Business to Business Market (B2B)

China began building a nationwide data communication network in 1993 to support B2B e-business. Today, the network reaches more than 2200 cities and towns in China, characterized by advanced and unified public data and multimedia communication platforms from the national Internet backbone (Zhao et al., 2008). Advanced B2B markets have since emerged in the economy, helping aggregate suppliers and buyers, and providing trustworthy and secure market information. Companies can now use China’s international e-commerce network to find the latest foreign trade policies, management practices, government legislation and regulations, and the general market environment.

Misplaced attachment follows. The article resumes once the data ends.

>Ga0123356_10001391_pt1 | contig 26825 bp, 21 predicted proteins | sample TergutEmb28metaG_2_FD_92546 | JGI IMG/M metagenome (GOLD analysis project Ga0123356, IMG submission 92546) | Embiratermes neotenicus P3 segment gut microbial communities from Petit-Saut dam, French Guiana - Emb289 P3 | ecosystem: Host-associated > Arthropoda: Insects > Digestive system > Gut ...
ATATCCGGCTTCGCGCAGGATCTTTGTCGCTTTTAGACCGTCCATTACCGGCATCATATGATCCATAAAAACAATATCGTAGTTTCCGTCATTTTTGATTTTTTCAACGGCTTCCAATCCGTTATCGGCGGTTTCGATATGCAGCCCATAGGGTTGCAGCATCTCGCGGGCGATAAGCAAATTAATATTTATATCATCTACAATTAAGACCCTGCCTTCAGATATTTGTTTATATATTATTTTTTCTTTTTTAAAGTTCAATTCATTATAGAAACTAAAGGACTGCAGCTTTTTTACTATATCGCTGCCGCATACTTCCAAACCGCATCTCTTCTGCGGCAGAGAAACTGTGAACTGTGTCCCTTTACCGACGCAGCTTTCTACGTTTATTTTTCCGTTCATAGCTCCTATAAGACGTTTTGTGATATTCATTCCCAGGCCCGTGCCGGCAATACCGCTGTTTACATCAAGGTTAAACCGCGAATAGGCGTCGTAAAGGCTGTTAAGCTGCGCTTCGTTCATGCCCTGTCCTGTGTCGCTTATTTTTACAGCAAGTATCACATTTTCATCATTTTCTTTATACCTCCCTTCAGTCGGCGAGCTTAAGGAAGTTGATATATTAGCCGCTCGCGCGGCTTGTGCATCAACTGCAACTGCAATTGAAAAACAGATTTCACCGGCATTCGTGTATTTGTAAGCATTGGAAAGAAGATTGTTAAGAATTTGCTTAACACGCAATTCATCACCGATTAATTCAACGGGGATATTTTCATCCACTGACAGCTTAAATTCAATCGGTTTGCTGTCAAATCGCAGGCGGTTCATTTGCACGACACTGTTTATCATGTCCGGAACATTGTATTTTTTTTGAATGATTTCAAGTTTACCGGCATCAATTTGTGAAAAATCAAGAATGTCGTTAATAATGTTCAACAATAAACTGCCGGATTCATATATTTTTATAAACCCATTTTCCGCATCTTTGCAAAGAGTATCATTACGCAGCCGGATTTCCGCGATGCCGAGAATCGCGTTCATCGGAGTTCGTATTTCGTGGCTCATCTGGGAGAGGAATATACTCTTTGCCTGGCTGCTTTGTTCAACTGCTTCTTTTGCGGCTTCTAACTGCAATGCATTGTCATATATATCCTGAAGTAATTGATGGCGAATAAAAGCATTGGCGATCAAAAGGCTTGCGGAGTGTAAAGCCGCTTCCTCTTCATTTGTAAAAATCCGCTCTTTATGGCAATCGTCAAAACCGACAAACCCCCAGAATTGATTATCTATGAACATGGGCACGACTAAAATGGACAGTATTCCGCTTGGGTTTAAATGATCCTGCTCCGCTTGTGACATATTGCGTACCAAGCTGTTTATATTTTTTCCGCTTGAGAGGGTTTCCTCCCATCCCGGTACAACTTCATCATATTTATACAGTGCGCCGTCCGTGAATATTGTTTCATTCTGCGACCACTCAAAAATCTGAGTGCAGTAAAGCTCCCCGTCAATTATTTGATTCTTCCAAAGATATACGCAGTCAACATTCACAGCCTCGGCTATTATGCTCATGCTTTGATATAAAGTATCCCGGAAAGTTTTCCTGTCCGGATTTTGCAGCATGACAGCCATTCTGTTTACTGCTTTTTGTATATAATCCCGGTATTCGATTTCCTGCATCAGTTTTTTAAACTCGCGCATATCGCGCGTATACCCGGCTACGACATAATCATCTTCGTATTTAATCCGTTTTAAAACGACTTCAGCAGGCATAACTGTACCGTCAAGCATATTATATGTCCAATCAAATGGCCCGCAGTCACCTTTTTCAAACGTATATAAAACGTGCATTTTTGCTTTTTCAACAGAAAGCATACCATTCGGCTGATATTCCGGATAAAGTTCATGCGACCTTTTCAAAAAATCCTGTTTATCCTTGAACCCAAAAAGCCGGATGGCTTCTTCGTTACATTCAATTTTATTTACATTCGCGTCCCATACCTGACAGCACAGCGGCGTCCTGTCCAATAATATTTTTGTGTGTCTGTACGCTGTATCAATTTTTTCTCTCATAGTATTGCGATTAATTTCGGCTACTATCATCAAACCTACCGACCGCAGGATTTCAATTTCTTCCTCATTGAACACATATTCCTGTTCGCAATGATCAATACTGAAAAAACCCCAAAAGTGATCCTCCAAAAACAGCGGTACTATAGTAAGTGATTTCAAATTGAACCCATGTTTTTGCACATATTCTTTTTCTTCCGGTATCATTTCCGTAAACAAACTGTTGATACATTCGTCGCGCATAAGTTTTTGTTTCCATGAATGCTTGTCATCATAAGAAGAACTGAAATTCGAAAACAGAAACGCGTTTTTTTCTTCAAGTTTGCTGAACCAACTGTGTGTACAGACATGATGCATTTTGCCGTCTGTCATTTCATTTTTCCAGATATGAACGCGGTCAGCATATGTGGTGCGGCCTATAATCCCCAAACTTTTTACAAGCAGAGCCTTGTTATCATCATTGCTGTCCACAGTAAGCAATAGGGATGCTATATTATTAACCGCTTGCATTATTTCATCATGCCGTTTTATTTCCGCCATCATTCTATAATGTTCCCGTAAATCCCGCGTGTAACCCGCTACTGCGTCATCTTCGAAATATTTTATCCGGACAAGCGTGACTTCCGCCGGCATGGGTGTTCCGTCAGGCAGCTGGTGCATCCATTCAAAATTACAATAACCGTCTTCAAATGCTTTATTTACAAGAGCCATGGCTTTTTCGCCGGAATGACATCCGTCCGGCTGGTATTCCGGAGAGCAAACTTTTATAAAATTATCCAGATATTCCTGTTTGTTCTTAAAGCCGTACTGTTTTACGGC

A significant portion of China’s e-commerce is unique from other developed countries. For instance, IT has yet to get widely deployed in the country. But the development of a full-scale e-commerce process may encounter several identified obstacles that many companies experience. For instance, there is no business infrastructure for supporting e-commerce. Purchasing in small enterprises is still done with cash. The corporate culture in most enterprises does not promote the innovation of IT. For instance, “A random sample of 1300 managers in 520 large state-owned enterprises and local backbone enterprises released by the National Council on Economics and Commerce in 2001 indicated that 69% of businesses hosted their own websites, 21.6% had a proposed e-commerce strategy, 4.1% completed procurement over the Internet and 3.4% engaged in Internet marketing” (Zhao et al., 2008, p. 243). Also, there is a barrier of trust and security in the development of e-commerce as credit problems plague the economy. According to Zhao et al., an immature credit system and regulation allow a loss of 10-20% of the national GDP.